[Distutils] [Python-Dev] PEP 365 (Adding the pkg_resources module)

Kevin Turner acapnotic at foobox.net
Thu Mar 20 17:08:31 CET 2008

On Wed, 2008-03-19 at 22:18 -0600, zooko wrote:
> 1.  "The very notion of package dependency resolution and  
> programmable or command-line installation of packages at the language  
> level is a bad notion."
> This can't really be the case.  If the existence of such  
> functionality at the programming language level were an inherently  
> bad notion, then we would be hearing some complaints from the Ruby  
> folks, where the Gems system is standard and ubiquitous.  We hear no  
> complaints -- only murmurs of satisfaction.

Okay then, just to fill out your sample -- as the maintainer of a Python
library which is ported to Ruby, I complain equally about eggs and gems.
This isn't really the place for it, but as near as I can tell, the use
of gems requires you to know whether the user has installed your
dependency in the system install or through a gem *at the time you write
your code*, so you know whether to write "require 'dep'" or "require
'rubygems'; gem 'dep'".  This is, IMHO, even worse than the "setuptools
breaks PYTHONPATH" complaint you cited.

> Note that Ruby software is not too hard to include in operating  
> system packaging schemes -- my Ubuntu Hardy apt-cache shows plenty of  
> Ruby software.

Yes, but that software is not installed using the gem management system,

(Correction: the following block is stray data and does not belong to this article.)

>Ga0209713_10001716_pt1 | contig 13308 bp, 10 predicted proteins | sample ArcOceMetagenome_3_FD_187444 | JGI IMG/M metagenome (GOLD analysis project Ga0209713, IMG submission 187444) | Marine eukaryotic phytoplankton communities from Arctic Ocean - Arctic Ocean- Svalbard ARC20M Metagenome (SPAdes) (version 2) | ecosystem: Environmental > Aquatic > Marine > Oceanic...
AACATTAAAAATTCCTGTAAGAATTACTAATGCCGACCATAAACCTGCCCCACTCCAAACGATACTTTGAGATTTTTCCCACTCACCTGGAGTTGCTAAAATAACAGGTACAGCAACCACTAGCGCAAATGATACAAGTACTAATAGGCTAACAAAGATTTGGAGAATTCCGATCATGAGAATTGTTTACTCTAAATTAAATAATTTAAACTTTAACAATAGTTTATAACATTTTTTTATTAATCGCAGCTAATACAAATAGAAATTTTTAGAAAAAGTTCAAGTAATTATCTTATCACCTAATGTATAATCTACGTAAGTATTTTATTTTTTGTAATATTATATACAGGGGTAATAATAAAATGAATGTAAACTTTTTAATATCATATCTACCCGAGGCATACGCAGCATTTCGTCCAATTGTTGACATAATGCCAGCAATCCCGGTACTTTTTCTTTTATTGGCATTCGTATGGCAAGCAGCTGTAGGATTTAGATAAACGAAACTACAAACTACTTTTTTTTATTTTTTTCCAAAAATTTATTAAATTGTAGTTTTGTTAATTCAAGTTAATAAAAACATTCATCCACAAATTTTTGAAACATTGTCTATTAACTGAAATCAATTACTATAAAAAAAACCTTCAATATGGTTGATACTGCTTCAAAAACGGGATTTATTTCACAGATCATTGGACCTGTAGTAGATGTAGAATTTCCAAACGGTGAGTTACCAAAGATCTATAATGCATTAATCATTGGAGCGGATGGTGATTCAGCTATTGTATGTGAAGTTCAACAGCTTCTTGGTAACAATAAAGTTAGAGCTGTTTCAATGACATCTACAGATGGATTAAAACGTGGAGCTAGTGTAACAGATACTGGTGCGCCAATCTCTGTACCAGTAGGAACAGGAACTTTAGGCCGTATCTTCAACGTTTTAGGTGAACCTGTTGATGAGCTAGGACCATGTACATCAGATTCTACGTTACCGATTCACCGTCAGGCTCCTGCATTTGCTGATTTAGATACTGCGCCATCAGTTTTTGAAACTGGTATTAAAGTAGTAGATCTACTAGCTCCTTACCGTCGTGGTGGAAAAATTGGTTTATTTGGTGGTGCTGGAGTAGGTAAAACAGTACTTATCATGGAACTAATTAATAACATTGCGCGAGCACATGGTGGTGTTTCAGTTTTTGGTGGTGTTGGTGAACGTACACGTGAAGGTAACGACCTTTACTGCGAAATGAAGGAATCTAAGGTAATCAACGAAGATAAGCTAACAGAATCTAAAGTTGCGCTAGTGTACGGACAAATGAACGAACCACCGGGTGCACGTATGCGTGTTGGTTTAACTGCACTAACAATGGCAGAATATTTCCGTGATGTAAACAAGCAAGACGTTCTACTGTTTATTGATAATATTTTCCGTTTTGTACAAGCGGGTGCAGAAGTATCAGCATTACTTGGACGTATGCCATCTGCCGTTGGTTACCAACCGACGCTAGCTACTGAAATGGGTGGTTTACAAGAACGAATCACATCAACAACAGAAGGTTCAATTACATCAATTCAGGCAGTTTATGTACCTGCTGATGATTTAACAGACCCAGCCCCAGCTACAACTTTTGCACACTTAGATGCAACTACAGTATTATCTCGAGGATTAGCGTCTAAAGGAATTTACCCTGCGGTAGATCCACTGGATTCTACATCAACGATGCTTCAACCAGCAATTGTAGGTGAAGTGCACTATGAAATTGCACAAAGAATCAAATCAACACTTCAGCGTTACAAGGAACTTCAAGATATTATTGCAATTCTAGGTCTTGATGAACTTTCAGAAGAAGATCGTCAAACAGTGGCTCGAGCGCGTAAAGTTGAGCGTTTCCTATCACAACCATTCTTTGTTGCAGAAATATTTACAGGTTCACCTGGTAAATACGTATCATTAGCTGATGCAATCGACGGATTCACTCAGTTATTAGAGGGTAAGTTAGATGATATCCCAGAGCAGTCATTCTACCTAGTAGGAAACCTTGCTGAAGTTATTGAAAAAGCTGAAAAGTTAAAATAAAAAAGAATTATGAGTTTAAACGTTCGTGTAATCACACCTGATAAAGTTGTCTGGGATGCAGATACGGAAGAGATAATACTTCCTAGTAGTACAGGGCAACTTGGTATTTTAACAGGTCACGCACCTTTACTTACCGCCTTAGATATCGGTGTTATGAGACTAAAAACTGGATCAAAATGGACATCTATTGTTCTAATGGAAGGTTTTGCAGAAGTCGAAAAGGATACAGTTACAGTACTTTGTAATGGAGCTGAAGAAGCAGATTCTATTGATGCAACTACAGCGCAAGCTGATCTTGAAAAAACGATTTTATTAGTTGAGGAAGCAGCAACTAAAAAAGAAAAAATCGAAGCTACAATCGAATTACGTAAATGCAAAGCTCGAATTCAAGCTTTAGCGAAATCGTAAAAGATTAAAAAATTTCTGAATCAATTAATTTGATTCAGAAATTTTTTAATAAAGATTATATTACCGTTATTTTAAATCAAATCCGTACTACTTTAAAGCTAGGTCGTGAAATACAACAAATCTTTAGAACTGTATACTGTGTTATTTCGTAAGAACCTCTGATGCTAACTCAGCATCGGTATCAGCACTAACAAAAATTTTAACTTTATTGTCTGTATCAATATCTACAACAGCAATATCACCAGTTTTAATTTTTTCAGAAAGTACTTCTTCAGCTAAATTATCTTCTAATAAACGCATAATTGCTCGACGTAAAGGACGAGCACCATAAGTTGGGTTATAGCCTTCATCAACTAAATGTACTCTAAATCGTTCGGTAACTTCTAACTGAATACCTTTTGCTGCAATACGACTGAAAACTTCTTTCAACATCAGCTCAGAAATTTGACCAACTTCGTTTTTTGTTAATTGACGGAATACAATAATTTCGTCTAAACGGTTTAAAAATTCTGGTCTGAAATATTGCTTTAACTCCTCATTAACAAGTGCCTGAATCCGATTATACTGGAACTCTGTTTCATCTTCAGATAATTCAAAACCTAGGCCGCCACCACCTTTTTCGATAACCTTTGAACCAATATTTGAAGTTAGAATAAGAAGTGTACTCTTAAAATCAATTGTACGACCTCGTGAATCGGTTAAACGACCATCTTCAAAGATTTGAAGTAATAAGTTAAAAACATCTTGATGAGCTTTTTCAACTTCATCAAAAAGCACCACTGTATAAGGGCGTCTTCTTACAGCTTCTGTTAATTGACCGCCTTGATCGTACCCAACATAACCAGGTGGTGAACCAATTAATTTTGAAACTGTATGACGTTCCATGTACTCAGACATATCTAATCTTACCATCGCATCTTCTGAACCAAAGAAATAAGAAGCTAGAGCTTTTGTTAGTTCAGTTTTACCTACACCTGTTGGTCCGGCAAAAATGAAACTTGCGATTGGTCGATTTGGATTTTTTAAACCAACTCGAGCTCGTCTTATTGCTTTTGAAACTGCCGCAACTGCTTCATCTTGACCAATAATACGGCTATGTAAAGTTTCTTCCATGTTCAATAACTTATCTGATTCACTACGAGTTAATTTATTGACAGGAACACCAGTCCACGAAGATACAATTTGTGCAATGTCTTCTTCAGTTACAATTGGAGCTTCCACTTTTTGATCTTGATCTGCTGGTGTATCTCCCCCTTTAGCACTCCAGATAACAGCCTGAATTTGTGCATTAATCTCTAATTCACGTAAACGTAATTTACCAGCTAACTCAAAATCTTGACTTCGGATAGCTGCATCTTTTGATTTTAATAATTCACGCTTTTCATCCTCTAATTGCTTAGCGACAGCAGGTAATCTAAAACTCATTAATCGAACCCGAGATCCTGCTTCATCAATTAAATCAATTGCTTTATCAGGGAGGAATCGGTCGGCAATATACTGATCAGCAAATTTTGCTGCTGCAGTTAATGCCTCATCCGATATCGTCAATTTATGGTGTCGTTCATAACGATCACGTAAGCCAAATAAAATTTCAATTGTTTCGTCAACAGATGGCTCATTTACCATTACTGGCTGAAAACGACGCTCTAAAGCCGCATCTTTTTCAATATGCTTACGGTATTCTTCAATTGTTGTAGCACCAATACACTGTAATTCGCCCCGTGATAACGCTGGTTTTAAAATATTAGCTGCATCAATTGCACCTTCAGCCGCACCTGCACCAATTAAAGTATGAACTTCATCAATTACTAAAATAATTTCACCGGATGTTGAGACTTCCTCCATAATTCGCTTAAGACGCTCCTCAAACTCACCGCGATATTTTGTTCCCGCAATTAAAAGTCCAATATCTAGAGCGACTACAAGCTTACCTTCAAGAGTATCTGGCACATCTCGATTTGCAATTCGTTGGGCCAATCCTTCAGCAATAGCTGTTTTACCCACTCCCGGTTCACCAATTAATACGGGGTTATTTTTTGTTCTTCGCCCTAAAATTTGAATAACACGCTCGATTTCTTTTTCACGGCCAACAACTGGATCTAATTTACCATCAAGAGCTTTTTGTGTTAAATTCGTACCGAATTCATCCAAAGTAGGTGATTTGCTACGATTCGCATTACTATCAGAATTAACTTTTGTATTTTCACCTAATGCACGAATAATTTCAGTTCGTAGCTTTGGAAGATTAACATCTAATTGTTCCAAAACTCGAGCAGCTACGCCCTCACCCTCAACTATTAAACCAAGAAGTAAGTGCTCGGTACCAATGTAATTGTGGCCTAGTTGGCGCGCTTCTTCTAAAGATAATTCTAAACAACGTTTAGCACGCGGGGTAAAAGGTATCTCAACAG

as I confirmed with a recent conversation with my package manager while
we were talking about http://bugs.debian.org/470282 , a quirk which was
hopefully a one-time API breakage, but certainly has not endeared me to
rubygems any further.

I'm sure we could find other people to complain if we look around a
little more.  I know I have commiserators out there.

But, stepping back a bit:

You're right in believing that it is neigh impossible to distribute Ruby
software without providing gems.  So much of your userbase expects it,
especially when you're distributing a library which their applications
will in turn depend on, because *their* users will expect gems, and they
need to be able to use gems to install the dependency.

setuptools seems to perform slightly better here, as, by merely making
sure my pypi entry has a reachable download_url, my package seems to be
available for installation by setuptools users.  Nonetheless, I get a
recurring stream of requests for egg distribution from people who
believe eggs have manifest destiny, and as we heard recently, that "the
controversy is over."

Meanwhile, I beg their continued forgiveness for being hesitant to
require my users to use something not in the standard library for
something as fundamental as "setup.py install."

These folks are the same who gave me bug reports when I put a .tar.bz2
link to my pypi entry, because apparently -- even though bz2 extraction
has been a feature of GNU tar for years -- setuptools (which uses the
standard library tarfile module) on some platforms cannot uncompress bz2

the conclusion I am trying to reach here is this:

as a Python package maintainer, I have no idea what the hell to do to
satisfy my users, from those who are using python 2.3 and have no desire
for any new packaging or import semantics, to those who don't mind
having a new ez_setup downloaded on install.  The people who have found
advantages to using the egg-based distribution system are not going
away.  Providing something in the standard library will provide clear
guidance for me, and relieve me of the fear that I am pushing surprising
(<cough>.pth</cough>) or non-standard installation behavior on my users.

so, I hope you work something out.


 - Kevin

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